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Massachusetts’ emissions targets take a couple of hits

Rush-hour traffic on the Southeast Expressway.Barry Chin/Globe Staff

TCI’s foes fought to show climate initiative’s cracks

While I appreciate Timmons Roberts’s recognition of Massachusetts Fiscal Alliance’s leadership in the defeat of the TCI gas tax scheme, MassFiscal cannot take all the credit for the surrender of the Transportation Climate Initiative (“Who killed the TCI?” Opinion, Dec. 8). We owe much to the public for holding the scheme, and the officials who were promoting it, accountable.

David Ismay, then the Baker administration’s undersecretary for climate change, told a group of advocates in January that in order to lower emissions, the state needed to “turn the screws on” ordinary people and “break their will” to force changes in their consumption of heating fuels and gasoline. Ismay described the ordinary people as the “person across the street” and the “senior on fixed income” and closed his statement by noting, “I can’t even say that publicly.”


Within days after we posted a clip of the video exchange, Ismay resigned. However, the public didn’t need his comments in order to understand the harmful realities of the scheme. TCI admitted that the program would generate only a 1 to 6 percent reduction in emissions, while keeping up with current trends would reduce them by at least 19 percent over the next 10 years. This was in exchange for giving an out-of-state, unaccountable third party control of how much we pay for gas.

The public was quick to conclude that both the people in charge of TCI and the initiative’s advocates were playing fast and loose with the realities of the scheme. In order for TCI to achieve its reductions, it had to artificially restrict the supply of fuel, which is what Ismay so clearly laid out in his panel discussion with the Vermont Climate Council.

MassFiscal worked diligently to ensure that the public was educated and that their elected officials were held accountable, and by the end we formed a robust coalition of opponents to TCI. Our organization is stronger for the effort, and so is the Commonwealth. Ultimately, it’s the everyday citizens of Massachusetts and the rest of New England who benefited the most from our persistent advocacy to see the program end, and from our never settling for anything less than its surrender.


Paul Diego Craney


Massachusetts Fiscal Alliance


Voices opposing TCI resonated with the average person

The op-ed “Who Killed the TCI?” misses the point. All environmental policies and issues take place in a social context. In the United States, that context is rising inequality, with the 1 percent gaining greater wealth and income every year while the bulk of the rest of the population works hard to keep their heads above water.

The 99 percent want new taxes to be placed on the country’s millionaires and billionaires. This is why the voices opposing the TCI were so resonant with the average person.

In contrast, the Massachusetts Fair Share Amendment, which would tax millionaires for education and the environment, is supported by more than two-thirds of the public.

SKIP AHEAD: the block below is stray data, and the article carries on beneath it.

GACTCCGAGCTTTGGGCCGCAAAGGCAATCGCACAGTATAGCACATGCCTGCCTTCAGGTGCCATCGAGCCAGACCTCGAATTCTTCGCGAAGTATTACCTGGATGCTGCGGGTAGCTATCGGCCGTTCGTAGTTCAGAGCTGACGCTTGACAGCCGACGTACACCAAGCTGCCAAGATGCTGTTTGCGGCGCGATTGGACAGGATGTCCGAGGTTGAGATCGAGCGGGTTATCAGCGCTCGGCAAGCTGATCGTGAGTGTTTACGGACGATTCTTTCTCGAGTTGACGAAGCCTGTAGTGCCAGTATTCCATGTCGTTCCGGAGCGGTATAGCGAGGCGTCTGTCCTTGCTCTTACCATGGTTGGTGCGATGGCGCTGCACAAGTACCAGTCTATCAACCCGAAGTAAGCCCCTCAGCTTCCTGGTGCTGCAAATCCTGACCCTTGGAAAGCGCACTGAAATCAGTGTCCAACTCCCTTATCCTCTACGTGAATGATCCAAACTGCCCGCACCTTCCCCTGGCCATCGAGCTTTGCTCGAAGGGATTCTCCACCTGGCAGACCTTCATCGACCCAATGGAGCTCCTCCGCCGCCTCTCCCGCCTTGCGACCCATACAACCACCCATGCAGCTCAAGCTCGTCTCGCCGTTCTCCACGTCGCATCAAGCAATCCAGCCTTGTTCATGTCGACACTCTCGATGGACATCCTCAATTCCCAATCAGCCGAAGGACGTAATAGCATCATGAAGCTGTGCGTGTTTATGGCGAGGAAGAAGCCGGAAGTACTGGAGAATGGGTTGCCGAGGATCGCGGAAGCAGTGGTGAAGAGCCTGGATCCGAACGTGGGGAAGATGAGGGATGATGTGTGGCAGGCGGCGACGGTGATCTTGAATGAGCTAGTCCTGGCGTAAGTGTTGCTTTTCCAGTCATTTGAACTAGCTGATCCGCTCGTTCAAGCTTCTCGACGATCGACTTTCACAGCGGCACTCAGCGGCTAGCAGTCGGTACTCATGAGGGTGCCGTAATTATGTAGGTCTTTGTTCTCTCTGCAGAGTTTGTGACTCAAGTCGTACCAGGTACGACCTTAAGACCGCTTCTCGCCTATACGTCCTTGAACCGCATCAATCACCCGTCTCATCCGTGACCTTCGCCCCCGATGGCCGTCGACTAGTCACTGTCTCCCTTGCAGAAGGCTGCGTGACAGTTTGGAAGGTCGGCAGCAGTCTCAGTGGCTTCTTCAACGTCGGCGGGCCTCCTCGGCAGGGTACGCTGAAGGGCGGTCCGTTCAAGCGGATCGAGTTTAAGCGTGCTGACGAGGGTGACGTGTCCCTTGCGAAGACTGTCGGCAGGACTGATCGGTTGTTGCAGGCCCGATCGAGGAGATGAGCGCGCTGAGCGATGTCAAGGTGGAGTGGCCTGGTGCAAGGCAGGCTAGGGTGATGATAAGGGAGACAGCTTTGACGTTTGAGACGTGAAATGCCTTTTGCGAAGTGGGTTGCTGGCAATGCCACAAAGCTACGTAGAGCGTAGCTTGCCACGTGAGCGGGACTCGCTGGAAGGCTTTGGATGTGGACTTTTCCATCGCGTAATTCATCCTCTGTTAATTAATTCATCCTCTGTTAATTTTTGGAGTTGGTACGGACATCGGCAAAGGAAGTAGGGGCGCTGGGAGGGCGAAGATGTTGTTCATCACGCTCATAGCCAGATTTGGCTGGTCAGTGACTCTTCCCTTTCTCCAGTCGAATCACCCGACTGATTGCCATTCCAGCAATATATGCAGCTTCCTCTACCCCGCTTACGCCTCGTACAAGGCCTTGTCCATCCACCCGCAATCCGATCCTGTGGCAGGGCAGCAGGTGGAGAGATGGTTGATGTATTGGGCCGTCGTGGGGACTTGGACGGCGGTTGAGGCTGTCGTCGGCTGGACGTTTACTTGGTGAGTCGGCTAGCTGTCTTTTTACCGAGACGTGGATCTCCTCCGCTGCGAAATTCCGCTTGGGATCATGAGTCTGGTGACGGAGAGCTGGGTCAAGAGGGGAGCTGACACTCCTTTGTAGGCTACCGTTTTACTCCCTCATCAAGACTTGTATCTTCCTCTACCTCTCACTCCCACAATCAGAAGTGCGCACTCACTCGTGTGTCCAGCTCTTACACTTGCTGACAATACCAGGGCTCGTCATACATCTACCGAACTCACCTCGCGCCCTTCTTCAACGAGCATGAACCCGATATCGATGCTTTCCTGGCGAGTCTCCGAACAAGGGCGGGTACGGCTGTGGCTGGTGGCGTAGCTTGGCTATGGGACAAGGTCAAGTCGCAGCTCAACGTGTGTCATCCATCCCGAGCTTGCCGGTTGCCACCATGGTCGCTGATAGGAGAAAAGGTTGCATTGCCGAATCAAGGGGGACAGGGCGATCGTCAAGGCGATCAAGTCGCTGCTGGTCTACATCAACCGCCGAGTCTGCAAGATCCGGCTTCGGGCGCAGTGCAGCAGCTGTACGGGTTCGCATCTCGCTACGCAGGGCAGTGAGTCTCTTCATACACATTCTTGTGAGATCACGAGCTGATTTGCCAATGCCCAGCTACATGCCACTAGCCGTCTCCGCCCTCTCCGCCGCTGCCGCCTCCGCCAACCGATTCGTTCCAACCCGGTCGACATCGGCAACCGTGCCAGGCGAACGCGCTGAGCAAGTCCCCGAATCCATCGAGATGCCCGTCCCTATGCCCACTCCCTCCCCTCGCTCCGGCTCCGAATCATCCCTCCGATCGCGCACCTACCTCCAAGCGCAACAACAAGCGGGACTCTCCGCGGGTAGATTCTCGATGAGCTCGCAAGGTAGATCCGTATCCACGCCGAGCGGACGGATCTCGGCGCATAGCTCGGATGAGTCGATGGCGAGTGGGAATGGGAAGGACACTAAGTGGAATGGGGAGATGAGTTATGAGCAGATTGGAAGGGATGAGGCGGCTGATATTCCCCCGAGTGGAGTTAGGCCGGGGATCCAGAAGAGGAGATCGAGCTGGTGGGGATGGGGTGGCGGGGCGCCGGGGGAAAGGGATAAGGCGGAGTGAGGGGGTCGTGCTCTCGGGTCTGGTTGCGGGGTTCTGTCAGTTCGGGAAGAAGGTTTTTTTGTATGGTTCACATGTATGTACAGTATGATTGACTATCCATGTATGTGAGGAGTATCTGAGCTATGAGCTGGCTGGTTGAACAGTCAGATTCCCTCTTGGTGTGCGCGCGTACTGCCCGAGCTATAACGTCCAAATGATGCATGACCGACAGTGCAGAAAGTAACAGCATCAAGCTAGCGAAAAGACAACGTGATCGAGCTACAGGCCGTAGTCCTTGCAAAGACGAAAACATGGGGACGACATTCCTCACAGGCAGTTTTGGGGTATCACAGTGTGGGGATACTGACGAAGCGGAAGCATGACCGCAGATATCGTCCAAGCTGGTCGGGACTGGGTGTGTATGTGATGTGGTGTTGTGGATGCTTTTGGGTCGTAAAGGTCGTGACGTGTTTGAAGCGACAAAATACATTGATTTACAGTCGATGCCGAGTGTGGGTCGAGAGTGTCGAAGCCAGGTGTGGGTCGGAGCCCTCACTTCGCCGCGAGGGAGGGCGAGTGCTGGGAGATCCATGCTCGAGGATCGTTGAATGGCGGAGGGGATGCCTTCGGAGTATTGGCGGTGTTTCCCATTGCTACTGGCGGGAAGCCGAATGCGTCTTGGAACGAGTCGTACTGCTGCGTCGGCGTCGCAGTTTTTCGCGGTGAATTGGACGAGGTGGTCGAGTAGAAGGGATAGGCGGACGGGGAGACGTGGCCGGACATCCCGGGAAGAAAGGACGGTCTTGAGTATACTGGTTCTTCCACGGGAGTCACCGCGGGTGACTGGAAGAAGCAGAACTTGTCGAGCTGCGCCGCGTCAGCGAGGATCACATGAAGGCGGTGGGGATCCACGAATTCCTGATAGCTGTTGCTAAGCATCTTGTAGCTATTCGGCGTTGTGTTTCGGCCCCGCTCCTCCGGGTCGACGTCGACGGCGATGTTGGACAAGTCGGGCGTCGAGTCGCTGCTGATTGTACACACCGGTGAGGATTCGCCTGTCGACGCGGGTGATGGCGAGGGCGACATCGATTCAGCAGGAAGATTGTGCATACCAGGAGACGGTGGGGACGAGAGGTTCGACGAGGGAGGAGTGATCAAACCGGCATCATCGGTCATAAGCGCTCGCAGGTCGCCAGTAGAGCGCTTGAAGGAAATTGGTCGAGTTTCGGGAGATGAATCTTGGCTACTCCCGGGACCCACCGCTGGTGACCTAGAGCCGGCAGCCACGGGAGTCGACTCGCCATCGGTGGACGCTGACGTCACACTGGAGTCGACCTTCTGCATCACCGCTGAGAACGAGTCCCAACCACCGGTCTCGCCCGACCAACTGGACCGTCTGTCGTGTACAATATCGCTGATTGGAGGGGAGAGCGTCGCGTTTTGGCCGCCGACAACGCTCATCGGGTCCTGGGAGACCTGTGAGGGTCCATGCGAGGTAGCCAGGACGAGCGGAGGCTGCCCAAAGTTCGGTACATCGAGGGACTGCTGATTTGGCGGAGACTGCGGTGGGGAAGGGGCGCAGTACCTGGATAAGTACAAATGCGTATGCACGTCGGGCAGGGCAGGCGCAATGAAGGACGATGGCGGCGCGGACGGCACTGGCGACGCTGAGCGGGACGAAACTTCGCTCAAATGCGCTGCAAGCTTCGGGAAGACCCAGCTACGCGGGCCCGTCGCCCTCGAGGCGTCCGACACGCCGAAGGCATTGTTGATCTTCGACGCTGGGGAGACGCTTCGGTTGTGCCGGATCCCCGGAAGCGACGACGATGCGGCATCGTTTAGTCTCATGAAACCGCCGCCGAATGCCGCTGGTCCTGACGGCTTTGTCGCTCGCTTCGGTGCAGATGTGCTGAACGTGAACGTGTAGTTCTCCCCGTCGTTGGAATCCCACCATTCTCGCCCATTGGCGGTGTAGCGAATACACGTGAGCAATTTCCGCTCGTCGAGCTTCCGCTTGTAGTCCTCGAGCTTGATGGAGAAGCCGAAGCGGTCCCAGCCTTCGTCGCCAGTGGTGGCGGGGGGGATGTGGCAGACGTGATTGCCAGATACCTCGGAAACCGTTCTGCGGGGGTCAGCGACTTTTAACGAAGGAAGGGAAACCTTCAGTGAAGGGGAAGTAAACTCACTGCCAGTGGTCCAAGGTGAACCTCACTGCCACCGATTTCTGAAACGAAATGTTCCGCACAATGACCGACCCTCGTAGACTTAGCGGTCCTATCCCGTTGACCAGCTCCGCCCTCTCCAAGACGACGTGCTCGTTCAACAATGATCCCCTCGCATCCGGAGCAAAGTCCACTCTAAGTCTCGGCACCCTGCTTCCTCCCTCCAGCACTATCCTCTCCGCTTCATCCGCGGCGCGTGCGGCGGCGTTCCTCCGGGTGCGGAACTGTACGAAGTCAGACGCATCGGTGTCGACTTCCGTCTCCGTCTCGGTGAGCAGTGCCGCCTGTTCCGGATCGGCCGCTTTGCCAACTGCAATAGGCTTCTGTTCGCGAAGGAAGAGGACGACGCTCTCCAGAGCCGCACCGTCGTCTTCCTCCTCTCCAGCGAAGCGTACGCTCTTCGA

Monte L. Pearson


With demise of TCI and defeat of Maine power project, we need to get busy on the solutions in reach

Re “After setbacks, state’s emissions plan unclear” (Page A1, Dec. 8): We should all regret the demise of the TCI to reduce fossil fuel use in our regional transportation systems. Likewise, with Maine’s exclusion of transmission lines from Quebecois hydropower, we lose an easy route to low-carbon electricity, though we also avoid an injustice to the peoples of the First Nations.


But rather than suffer this “one-two punch” in stoic silence, let’s get busy. We have a million homes to retrofit with electric heating systems and efficiency upgrades. We have enormous offshore wind potential, and we have untapped solar capabilities that the Legislature could empower in underserved neighborhoods. We need to accelerate our conversion to cleaner electric vehicles, and we have the resources to make them widely affordable. More federal infrastructure money is on its way.

What we need is political will. With the dire forecasts of the Glasgow conference in our ears and infrastructure funds ready to be deployed, we stand at a historic crossroads. Just this year our legislators approved a comprehensive roadmap for sustainability. Now the governor and the Legislature must advance briskly down that road.

Brent Whelan


We can see a vast field of opportunity in solar

To get an idea about how the state can begin to compensate for the defeat of TCI and Maine voters’ rejection of the transmission corridor from Quebec, just open Google Maps in satellite view and look at the rooftops in any part of Greater Boston.

You won’t see too many solar panels. Although Massachusetts has the fifth-best rate of solar installations per capita, the visual evidence says we can still do a lot better.

Rooftop solar is not a panacea, but there are vast numbers of roofs, on both commercial and residential buildings, simply soaking up rays while they could be generating power.


Frederick Hewett